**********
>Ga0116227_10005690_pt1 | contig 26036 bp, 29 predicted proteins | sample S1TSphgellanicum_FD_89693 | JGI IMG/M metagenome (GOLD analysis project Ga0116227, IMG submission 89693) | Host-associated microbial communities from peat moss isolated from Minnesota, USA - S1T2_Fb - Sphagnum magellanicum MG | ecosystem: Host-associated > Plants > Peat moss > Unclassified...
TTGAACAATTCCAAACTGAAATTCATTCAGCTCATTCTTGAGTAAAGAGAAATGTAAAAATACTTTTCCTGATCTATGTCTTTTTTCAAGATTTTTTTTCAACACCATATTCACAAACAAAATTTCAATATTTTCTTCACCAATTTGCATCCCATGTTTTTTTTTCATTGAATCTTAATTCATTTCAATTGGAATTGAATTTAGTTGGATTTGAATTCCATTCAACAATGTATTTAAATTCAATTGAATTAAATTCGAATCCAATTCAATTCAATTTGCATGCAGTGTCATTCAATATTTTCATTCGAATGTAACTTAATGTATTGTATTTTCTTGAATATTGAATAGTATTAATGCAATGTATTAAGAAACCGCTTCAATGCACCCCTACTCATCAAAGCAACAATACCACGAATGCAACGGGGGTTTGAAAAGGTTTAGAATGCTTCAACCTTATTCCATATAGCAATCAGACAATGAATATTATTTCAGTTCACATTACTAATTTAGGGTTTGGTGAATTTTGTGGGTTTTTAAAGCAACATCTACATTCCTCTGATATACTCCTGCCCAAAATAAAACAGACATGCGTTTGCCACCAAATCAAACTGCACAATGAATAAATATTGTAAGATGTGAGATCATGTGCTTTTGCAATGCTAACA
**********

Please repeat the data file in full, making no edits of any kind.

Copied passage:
>Ga0116227_10005690_pt1 | contig 26036 bp, 29 predicted proteins | sample S1TSphgellanicum_FD_89693 | JGI IMG/M metagenome (GOLD analysis project Ga0116227, IMG submission 89693) | Host-associated microbial communities from peat moss isolated from Minnesota, USA - S1T2_Fb - Sphagnum magellanicum MG | ecosystem: Host-associated > Plants > Peat moss > Unclassified...
TTGAACAATTCCAAACTGAAATTCATTCAGCTCATTCTTGAGTAAAGAGAAATGTAAAAATACTTTTCCTGATCTATGTCTTTTTTCAAGATTTTTTTTCAACACCATATTCACAAACAAAATTTCAATATTTTCTTCACCAATTTGCATCCCATGTTTTTTTTTCATTGAATCTTAATTCATTTCAATTGGAATTGAATTTAGTTGGATTTGAATTCCATTCAACAATGTATTTAAATTCAATTGAATTAAATTCGAATCCAATTCAATTCAATTTGCATGCAGTGTCATTCAATATTTTCATTCGAATGTAACTTAATGTATTGTATTTTCTTGAATATTGAATAGTATTAATGCAATGTATTAAGAAACCGCTTCAATGCACCCCTACTCATCAAAGCAACAATACCACGAATGCAACGGGGGTTTGAAAAGGTTTAGAATGCTTCAACCTTATTCCATATAGCAATCAGACAATGAATATTATTTCAGTTCACATTACTAATTTAGGGTTTGGTGAATTTTGTGGGTTTTTAAAGCAACATCTACATTCCTCTGATATACTCCTGCCCAAAATAAAACAGACATGCGTTTGCCACCAAATCAAACTGCACAATGAATAAATATTGTAAGATGTGAGATCATGTGCTTTTGCAATGCTAACA